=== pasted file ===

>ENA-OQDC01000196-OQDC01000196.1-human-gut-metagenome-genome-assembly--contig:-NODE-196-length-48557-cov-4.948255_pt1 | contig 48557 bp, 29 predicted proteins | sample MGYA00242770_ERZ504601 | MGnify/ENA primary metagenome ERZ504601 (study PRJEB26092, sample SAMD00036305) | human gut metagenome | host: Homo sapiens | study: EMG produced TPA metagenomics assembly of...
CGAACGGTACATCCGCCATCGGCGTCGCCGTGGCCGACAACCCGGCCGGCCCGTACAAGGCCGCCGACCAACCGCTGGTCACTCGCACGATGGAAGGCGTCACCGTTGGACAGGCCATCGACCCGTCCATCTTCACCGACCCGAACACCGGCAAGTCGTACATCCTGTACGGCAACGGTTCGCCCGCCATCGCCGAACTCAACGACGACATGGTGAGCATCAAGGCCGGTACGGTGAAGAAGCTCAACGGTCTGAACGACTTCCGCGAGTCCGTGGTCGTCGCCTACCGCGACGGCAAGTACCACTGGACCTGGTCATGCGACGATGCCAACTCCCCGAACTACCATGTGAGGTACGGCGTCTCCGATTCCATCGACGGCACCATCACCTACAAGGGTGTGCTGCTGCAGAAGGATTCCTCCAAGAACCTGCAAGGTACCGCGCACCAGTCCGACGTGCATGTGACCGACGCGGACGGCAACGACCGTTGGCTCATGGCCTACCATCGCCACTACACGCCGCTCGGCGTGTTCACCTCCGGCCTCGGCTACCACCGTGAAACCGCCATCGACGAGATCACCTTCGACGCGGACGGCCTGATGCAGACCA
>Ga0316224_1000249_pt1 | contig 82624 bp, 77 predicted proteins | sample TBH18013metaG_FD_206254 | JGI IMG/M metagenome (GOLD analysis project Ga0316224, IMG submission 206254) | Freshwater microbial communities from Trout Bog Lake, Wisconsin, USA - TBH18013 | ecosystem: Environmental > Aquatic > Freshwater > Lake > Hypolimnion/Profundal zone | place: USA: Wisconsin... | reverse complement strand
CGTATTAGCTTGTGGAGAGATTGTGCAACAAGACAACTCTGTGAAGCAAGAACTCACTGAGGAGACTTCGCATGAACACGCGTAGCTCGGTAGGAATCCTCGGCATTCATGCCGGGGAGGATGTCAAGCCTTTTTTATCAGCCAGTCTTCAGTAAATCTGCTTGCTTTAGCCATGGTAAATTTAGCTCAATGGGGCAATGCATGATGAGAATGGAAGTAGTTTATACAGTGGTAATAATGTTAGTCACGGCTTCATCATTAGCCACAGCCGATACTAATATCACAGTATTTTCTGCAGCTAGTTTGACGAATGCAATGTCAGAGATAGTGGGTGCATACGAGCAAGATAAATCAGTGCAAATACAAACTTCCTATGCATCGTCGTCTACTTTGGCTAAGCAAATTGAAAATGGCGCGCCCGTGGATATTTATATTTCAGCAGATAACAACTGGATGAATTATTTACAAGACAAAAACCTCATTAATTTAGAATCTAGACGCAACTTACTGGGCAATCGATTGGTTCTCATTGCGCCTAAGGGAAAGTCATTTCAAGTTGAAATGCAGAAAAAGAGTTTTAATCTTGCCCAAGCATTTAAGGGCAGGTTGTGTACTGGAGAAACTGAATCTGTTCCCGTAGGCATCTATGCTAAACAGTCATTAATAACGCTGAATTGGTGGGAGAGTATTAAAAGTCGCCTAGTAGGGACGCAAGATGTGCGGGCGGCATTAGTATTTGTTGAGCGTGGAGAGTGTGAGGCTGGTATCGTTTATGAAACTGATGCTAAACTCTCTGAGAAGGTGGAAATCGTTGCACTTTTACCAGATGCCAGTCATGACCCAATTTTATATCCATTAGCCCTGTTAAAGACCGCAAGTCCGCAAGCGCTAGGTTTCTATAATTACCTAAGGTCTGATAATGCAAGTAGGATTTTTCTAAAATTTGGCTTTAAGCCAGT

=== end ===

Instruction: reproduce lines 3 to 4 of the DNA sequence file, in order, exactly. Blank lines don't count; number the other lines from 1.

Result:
>Ga0316224_1000249_pt1 | contig 82624 bp, 77 predicted proteins | sample TBH18013metaG_FD_206254 | JGI IMG/M metagenome (GOLD analysis project Ga0316224, IMG submission 206254) | Freshwater microbial communities from Trout Bog Lake, Wisconsin, USA - TBH18013 | ecosystem: Environmental > Aquatic > Freshwater > Lake > Hypolimnion/Profundal zone | place: USA: Wisconsin... | reverse complement strand
CGTATTAGCTTGTGGAGAGATTGTGCAACAAGACAACTCTGTGAAGCAAGAACTCACTGAGGAGACTTCGCATGAACACGCGTAGCTCGGTAGGAATCCTCGGCATTCATGCCGGGGAGGATGTCAAGCCTTTTTTATCAGCCAGTCTTCAGTAAATCTGCTTGCTTTAGCCATGGTAAATTTAGCTCAATGGGGCAATGCATGATGAGAATGGAAGTAGTTTATACAGTGGTAATAATGTTAGTCACGGCTTCATCATTAGCCACAGCCGATACTAATATCACAGTATTTTCTGCAGCTAGTTTGACGAATGCAATGTCAGAGATAGTGGGTGCATACGAGCAAGATAAATCAGTGCAAATACAAACTTCCTATGCATCGTCGTCTACTTTGGCTAAGCAAATTGAAAATGGCGCGCCCGTGGATATTTATATTTCAGCAGATAACAACTGGATGAATTATTTACAAGACAAAAACCTCATTAATTTAGAATCTAGACGCAACTTACTGGGCAATCGATTGGTTCTCATTGCGCCTAAGGGAAAGTCATTTCAAGTTGAAATGCAGAAAAAGAGTTTTAATCTTGCCCAAGCATTTAAGGGCAGGTTGTGTACTGGAGAAACTGAATCTGTTCCCGTAGGCATCTATGCTAAACAGTCATTAATAACGCTGAATTGGTGGGAGAGTATTAAAAGTCGCCTAGTAGGGACGCAAGATGTGCGGGCGGCATTAGTATTTGTTGAGCGTGGAGAGTGTGAGGCTGGTATCGTTTATGAAACTGATGCTAAACTCTCTGAGAAGGTGGAAATCGTTGCACTTTTACCAGATGCCAGTCATGACCCAATTTTATATCCATTAGCCCTGTTAAAGACCGCAAGTCCGCAAGCGCTAGGTTTCTATAATTACCTAAGGTCTGATAATGCAAGTAGGATTTTTCTAAAATTTGGCTTTAAGCCAGT